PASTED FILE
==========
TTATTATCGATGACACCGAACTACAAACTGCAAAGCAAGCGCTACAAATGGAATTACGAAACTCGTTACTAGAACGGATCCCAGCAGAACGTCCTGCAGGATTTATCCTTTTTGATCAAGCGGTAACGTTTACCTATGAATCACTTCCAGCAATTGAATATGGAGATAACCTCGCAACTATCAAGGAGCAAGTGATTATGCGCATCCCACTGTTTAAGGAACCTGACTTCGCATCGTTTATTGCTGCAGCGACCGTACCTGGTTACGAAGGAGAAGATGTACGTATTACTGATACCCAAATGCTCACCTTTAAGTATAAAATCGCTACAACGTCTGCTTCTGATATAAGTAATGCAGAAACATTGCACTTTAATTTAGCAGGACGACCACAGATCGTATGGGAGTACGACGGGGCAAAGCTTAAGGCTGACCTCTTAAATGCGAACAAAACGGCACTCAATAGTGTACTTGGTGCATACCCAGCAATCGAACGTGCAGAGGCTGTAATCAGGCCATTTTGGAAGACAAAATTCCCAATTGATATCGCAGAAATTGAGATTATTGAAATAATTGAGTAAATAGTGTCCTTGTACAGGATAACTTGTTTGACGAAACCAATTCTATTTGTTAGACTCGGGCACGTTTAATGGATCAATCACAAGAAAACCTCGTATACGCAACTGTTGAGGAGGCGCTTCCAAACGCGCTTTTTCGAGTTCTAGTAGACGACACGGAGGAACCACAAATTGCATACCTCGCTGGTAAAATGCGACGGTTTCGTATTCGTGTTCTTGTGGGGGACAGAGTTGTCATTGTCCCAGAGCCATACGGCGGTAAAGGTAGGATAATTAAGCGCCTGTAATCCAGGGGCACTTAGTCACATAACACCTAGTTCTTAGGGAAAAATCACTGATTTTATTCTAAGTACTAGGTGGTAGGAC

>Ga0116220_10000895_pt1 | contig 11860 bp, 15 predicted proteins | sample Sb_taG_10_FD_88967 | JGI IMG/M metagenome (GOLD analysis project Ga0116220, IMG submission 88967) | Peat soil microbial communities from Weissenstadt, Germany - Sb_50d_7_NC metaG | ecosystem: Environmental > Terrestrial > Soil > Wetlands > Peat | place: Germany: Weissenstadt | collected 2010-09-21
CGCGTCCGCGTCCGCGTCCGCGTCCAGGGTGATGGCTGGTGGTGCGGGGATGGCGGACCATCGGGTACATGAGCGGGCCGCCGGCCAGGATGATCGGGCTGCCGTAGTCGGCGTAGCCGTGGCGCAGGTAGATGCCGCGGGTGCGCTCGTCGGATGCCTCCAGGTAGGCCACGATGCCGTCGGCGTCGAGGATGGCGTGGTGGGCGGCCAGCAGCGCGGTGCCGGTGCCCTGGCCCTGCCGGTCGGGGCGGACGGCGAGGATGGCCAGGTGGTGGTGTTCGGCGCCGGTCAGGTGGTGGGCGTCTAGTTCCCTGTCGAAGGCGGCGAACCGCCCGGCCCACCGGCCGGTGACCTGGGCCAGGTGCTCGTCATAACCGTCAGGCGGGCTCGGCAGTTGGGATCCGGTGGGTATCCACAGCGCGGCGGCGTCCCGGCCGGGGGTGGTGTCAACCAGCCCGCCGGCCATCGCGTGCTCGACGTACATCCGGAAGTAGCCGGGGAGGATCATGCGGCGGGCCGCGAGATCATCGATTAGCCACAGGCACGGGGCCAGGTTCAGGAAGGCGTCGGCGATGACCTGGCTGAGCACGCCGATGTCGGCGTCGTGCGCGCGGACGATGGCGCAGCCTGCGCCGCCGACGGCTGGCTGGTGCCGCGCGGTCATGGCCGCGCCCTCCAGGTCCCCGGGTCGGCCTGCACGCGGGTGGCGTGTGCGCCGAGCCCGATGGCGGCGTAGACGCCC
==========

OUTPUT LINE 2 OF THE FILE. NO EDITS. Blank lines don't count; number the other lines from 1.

>Ga0116220_10000895_pt1 | contig 11860 bp, 15 predicted proteins | sample Sb_taG_10_FD_88967 | JGI IMG/M metagenome (GOLD analysis project Ga0116220, IMG submission 88967) | Peat soil microbial communities from Weissenstadt, Germany - Sb_50d_7_NC metaG | ecosystem: Environmental > Terrestrial > Soil > Wetlands > Peat | place: Germany: Weissenstadt | collected 2010-09-21